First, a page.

# SR from GR

1. Jul 8, 2007

### quasar987

Does SR appear as the special case of GR when $T_{\mu\nu}=0$ in which case the solution of Einstein's equation is the Minkowski metric?

And what are the Ricci tensors and scalar curvature like in the case $T_{\mu\nu}=0$?

2. Jul 8, 2007

### robphy

Using the field equations (with zero cosmological constant), a zero stress tensor yields a zero ricci tensor and ricci scalar. You'll need more than requiring "vacuum" (zero stress tensor) to get SR.

You'll need a zero Weyl Tensor as well.
Strictly speaking, to get "SR", you'll need the right manifold, $$R^4$$, to start with.

3. Jul 8, 2007

### pervect

Staff Emeritus
The analogy to Maxwell's equations might be helpful here to clarify some of the reasons why a zero stress tensor doesn't guarantee a Minkowski (SR) metric.

Consider asking "Suppose you have no charges - are the E and B fields zero everywhere?". The answer is no, you could have electromagnetic radiation. Usually one specifies boundary conditions as well as a charge distribution to get a unique solution to Maxwell's equations. For Maxwell's equations, having E and B zero at infinity is a standard boundary condition, for GR the analogous boundary condition would be "asymptotic flatness".

4. Jul 8, 2007

### robphy

Are you suggesting that, for GR, vacuum and asymptotic flatness imply that the Riemann curvature is zero everywhere?

Last edited by a moderator: Jul 9, 2007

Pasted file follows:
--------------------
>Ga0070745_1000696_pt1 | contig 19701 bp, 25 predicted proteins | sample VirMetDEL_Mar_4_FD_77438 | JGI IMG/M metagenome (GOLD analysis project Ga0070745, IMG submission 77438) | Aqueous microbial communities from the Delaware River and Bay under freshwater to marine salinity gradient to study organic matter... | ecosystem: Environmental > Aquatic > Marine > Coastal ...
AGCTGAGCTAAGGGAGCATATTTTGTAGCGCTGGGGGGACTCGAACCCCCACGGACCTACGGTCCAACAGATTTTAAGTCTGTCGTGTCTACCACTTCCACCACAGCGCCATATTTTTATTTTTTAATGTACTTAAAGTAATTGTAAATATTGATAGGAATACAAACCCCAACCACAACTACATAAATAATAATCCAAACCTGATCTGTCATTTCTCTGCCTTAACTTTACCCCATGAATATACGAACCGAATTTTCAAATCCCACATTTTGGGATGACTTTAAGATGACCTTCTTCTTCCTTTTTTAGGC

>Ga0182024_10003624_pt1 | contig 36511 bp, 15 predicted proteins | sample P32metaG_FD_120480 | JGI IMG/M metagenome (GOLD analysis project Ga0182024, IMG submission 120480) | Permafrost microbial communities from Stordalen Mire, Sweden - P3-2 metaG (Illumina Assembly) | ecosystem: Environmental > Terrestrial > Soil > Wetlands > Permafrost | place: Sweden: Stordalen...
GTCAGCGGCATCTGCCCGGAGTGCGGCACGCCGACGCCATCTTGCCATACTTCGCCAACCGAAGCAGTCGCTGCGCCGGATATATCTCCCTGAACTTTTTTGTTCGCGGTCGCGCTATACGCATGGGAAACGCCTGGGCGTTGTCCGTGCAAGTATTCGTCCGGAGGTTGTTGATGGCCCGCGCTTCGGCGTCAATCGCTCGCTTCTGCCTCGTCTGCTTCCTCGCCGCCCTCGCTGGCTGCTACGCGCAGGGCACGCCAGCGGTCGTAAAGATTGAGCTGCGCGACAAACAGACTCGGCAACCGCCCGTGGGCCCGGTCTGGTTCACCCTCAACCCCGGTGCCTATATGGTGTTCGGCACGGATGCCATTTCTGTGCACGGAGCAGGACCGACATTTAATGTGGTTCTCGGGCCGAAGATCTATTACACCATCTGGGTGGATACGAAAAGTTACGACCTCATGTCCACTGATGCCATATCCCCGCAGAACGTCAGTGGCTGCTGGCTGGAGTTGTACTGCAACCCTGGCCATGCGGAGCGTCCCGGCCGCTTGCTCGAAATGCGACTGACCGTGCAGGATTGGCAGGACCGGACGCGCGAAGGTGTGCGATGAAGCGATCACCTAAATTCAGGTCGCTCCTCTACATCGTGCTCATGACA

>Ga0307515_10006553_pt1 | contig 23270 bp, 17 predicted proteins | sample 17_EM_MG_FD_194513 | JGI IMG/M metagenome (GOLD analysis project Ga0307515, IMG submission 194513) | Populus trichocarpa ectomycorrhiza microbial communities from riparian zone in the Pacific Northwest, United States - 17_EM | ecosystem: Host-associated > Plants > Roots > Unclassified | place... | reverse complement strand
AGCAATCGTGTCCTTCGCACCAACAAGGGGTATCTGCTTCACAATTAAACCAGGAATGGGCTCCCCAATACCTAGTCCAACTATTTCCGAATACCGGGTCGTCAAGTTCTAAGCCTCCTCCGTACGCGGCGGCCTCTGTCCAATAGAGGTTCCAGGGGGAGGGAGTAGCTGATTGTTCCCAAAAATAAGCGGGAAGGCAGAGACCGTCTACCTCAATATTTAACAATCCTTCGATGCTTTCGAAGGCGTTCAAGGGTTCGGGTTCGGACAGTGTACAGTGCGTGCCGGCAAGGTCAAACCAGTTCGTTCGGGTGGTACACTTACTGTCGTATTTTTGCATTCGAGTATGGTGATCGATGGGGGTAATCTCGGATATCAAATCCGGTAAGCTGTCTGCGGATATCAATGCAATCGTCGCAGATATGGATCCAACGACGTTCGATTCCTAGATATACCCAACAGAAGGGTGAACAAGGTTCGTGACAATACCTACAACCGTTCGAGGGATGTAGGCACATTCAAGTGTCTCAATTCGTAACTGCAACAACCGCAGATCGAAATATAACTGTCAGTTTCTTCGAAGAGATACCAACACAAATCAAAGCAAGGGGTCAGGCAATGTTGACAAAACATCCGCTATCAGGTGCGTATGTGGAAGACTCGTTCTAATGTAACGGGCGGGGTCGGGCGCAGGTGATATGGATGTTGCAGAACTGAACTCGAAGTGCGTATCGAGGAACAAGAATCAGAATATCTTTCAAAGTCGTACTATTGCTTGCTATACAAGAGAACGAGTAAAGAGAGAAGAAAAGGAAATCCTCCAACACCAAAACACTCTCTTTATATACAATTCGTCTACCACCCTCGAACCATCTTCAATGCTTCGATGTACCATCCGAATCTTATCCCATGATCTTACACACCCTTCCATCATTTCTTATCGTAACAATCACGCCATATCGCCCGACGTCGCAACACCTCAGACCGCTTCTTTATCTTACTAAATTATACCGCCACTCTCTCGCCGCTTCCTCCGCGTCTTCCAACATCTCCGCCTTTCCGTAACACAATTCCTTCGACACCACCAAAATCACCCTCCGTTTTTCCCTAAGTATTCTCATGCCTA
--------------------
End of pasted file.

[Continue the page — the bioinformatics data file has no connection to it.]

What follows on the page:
5. Jul 8, 2007

### country boy

SR is the special case of GR where the metric components $g_{\mu\nu}$ are all constants. This corresponds to a zero Riemann tensor, which is more restrictive than setting the Ricci tensor equal to zero. $T_{\mu\nu}=0$, which gives a zero Ricci tensor, corresponds to empty space. Empty space can be curved, of course.

6. Jul 9, 2007

### pervect

Staff Emeritus
No, not really.

7. Jul 9, 2007

### pmb_phy

I've used $T_{\mu\nu}$ in SR myself. In fact I learned more about it in an SR text than any GR text that I have. In my cases it was used to analyze things like the non-proportionality of energy density and inertial mass density. As far as $T_{\mu\nu}= 0$, this can lead to the Minkowski metric once you transform to an inertial frame. Otherwise the components of the metric (i.e. the set of ten gravitational potentials g_uv) may net be constant in space, i.e. there could be gravitational forces/accelerations still present.

Pete

Last edited: Jul 9, 2007